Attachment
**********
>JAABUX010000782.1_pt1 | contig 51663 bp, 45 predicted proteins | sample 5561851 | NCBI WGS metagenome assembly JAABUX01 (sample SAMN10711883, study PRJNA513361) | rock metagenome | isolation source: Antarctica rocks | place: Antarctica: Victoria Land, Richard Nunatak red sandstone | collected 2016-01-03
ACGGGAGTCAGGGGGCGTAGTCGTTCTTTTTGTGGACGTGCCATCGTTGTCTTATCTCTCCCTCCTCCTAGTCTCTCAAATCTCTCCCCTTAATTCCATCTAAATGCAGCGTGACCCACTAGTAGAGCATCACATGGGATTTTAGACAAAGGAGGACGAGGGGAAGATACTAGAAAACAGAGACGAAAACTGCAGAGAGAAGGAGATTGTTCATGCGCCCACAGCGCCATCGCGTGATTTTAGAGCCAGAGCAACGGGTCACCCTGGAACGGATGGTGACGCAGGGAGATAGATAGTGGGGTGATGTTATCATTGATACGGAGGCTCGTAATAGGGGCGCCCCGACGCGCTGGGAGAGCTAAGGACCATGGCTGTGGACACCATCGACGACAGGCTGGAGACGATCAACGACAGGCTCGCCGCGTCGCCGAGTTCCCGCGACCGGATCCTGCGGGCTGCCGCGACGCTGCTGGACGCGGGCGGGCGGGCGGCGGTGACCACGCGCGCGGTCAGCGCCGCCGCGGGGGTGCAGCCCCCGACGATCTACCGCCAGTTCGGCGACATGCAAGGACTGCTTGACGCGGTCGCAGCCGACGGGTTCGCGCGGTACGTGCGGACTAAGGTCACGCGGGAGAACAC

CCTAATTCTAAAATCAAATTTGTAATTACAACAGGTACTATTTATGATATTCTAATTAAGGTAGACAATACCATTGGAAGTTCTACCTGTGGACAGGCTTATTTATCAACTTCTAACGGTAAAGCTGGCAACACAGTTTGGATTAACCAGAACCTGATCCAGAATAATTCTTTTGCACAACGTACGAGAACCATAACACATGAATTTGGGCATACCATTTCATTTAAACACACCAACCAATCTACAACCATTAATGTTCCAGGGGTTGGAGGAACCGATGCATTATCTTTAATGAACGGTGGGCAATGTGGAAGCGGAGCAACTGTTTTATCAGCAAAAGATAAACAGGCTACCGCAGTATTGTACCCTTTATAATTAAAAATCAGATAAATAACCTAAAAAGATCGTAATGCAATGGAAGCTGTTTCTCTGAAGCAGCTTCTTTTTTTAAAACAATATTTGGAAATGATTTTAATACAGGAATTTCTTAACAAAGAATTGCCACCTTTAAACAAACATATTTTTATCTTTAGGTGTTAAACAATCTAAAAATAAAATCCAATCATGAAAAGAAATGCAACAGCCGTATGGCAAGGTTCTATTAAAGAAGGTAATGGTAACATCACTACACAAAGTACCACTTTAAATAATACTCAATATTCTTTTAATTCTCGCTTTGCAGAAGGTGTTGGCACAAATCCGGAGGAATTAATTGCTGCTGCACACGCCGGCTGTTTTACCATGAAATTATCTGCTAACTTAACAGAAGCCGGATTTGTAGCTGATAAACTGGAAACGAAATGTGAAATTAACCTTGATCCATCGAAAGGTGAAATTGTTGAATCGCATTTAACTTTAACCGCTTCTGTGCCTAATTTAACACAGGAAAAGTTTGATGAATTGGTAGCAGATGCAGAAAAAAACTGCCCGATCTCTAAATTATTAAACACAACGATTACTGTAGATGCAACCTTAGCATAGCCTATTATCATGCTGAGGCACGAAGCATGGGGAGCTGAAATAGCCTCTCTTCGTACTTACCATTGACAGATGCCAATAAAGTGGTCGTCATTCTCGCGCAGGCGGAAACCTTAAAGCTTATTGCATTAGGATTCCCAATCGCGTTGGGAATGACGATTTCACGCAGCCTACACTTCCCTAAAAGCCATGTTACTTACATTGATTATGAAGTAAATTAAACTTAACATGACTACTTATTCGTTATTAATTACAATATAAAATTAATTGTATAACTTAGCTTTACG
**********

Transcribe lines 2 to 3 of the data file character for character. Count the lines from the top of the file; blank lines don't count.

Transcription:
ACGGGAGTCAGGGGGCGTAGTCGTTCTTTTTGTGGACGTGCCATCGTTGTCTTATCTCTCCCTCCTCCTAGTCTCTCAAATCTCTCCCCTTAATTCCATCTAAATGCAGCGTGACCCACTAGTAGAGCATCACATGGGATTTTAGACAAAGGAGGACGAGGGGAAGATACTAGAAAACAGAGACGAAAACTGCAGAGAGAAGGAGATTGTTCATGCGCCCACAGCGCCATCGCGTGATTTTAGAGCCAGAGCAACGGGTCACCCTGGAACGGATGGTGACGCAGGGAGATAGATAGTGGGGTGATGTTATCATTGATACGGAGGCTCGTAATAGGGGCGCCCCGACGCGCTGGGAGAGCTAAGGACCATGGCTGTGGACACCATCGACGACAGGCTGGAGACGATCAACGACAGGCTCGCCGCGTCGCCGAGTTCCCGCGACCGGATCCTGCGGGCTGCCGCGACGCTGCTGGACGCGGGCGGGCGGGCGGCGGTGACCACGCGCGCGGTCAGCGCCGCCGCGGGGGTGCAGCCCCCGACGATCTACCGCCAGTTCGGCGACATGCAAGGACTGCTTGACGCGGTCGCAGCCGACGGGTTCGCGCGGTACGTGCGGACTAAGGTCACGCGGGAGAACAC

CCTAATTCTAAAATCAAATTTGTAATTACAACAGGTACTATTTATGATATTCTAATTAAGGTAGACAATACCATTGGAAGTTCTACCTGTGGACAGGCTTATTTATCAACTTCTAACGGTAAAGCTGGCAACACAGTTTGGATTAACCAGAACCTGATCCAGAATAATTCTTTTGCACAACGTACGAGAACCATAACACATGAATTTGGGCATACCATTTCATTTAAACACACCAACCAATCTACAACCATTAATGTTCCAGGGGTTGGAGGAACCGATGCATTATCTTTAATGAACGGTGGGCAATGTGGAAGCGGAGCAACTGTTTTATCAGCAAAAGATAAACAGGCTACCGCAGTATTGTACCCTTTATAATTAAAAATCAGATAAATAACCTAAAAAGATCGTAATGCAATGGAAGCTGTTTCTCTGAAGCAGCTTCTTTTTTTAAAACAATATTTGGAAATGATTTTAATACAGGAATTTCTTAACAAAGAATTGCCACCTTTAAACAAACATATTTTTATCTTTAGGTGTTAAACAATCTAAAAATAAAATCCAATCATGAAAAGAAATGCAACAGCCGTATGGCAAGGTTCTATTAAAGAAGGTAATGGTAACATCACTACACAAAGTACCACTTTAAATAATACTCAATATTCTTTTAATTCTCGCTTTGCAGAAGGTGTTGGCACAAATCCGGAGGAATTAATTGCTGCTGCACACGCCGGCTGTTTTACCATGAAATTATCTGCTAACTTAACAGAAGCCGGATTTGTAGCTGATAAACTGGAAACGAAATGTGAAATTAACCTTGATCCATCGAAAGGTGAAATTGTTGAATCGCATTTAACTTTAACCGCTTCTGTGCCTAATTTAACACAGGAAAAGTTTGATGAATTGGTAGCAGATGCAGAAAAAAACTGCCCGATCTCTAAATTATTAAACACAACGATTACTGTAGATGCAACCTTAGCATAGCCTATTATCATGCTGAGGCACGAAGCATGGGGAGCTGAAATAGCCTCTCTTCGTACTTACCATTGACAGATGCCAATAAAGTGGTCGTCATTCTCGCGCAGGCGGAAACCTTAAAGCTTATTGCATTAGGATTCCCAATCGCGTTGGGAATGACGATTTCACGCAGCCTACACTTCCCTAAAAGCCATGTTACTTACATTGATTATGAAGTAAATTAAACTTAACATGACTACTTATTCGTTATTAATTACAATATAAAATTAATTGTATAACTTAGCTTTACG